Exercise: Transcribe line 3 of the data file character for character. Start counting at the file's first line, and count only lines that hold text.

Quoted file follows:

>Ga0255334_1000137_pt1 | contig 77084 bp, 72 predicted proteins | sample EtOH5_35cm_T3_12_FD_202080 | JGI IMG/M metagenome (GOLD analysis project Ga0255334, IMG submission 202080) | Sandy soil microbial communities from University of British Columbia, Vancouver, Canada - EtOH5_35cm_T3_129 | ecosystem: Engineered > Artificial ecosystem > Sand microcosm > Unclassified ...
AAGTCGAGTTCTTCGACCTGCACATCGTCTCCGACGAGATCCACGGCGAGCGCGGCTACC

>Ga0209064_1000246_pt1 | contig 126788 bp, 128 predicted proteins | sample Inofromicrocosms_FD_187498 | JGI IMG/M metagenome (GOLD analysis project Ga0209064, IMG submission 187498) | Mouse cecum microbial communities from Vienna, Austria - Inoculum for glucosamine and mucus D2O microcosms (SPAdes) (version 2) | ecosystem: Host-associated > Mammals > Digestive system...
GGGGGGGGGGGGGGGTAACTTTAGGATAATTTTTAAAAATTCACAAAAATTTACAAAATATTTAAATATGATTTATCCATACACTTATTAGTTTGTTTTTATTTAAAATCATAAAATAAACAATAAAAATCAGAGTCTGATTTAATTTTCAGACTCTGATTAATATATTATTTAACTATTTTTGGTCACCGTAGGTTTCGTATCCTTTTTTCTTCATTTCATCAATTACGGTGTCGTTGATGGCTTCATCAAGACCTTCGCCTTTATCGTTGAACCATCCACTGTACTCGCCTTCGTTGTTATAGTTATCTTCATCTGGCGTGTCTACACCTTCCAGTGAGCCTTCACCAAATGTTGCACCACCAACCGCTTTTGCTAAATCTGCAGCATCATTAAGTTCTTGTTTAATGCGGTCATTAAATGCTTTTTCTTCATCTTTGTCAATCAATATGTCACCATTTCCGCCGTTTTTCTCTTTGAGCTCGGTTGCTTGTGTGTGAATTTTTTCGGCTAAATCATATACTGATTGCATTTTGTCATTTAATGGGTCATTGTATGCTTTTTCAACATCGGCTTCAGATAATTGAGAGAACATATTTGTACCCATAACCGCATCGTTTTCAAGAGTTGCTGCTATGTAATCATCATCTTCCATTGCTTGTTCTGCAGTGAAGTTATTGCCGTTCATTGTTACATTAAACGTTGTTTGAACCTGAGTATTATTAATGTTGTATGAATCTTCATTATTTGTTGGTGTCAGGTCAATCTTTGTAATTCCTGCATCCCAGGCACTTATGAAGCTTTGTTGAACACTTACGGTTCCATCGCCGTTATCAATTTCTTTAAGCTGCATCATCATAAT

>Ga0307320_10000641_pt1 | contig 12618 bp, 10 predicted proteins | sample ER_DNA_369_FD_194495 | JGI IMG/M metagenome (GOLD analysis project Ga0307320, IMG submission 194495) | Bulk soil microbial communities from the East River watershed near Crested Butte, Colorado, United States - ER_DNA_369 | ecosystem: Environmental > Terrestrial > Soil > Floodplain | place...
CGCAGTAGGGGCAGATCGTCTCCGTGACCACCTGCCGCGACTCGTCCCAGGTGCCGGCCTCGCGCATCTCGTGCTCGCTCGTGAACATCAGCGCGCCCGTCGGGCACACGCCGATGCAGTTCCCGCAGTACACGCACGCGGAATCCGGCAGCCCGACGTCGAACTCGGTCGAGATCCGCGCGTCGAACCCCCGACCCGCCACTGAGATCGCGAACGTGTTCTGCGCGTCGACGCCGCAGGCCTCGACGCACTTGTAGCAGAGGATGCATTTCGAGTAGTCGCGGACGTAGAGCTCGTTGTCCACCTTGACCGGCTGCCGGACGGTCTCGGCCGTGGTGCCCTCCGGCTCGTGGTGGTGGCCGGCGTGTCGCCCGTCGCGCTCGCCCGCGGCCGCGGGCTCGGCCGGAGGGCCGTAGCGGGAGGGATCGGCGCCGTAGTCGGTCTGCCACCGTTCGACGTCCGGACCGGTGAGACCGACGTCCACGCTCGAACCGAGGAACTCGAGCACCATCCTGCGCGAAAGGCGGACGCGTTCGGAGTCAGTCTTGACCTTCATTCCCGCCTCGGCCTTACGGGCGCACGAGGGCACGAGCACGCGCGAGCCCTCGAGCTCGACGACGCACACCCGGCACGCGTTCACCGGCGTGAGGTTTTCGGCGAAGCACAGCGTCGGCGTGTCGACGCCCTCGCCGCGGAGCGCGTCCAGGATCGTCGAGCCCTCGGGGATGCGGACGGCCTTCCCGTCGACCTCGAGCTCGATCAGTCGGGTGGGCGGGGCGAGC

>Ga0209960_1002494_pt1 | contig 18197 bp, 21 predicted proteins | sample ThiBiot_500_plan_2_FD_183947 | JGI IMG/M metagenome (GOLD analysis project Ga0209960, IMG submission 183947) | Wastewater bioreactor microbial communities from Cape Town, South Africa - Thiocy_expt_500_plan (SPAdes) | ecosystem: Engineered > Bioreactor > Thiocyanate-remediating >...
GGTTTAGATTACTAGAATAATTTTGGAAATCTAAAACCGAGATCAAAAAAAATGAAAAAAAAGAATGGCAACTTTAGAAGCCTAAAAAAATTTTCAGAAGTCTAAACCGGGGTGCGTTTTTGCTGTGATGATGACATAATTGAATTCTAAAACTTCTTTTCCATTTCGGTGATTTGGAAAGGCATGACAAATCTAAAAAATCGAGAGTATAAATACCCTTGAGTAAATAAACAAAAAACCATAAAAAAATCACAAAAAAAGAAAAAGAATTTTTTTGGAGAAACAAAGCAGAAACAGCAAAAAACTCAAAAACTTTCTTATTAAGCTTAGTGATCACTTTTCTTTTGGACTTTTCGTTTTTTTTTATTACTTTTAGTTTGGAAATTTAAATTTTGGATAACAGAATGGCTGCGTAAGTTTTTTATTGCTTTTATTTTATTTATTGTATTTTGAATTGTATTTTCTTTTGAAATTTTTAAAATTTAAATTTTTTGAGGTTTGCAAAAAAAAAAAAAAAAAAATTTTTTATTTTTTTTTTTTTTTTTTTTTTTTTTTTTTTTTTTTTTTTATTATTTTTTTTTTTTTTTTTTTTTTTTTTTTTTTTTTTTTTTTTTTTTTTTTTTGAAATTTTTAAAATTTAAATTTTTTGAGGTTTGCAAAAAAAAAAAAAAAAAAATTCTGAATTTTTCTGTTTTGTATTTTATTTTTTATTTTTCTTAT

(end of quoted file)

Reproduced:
>Ga0209064_1000246_pt1 | contig 126788 bp, 128 predicted proteins | sample Inofromicrocosms_FD_187498 | JGI IMG/M metagenome (GOLD analysis project Ga0209064, IMG submission 187498) | Mouse cecum microbial communities from Vienna, Austria - Inoculum for glucosamine and mucus D2O microcosms (SPAdes) (version 2) | ecosystem: Host-associated > Mammals > Digestive system...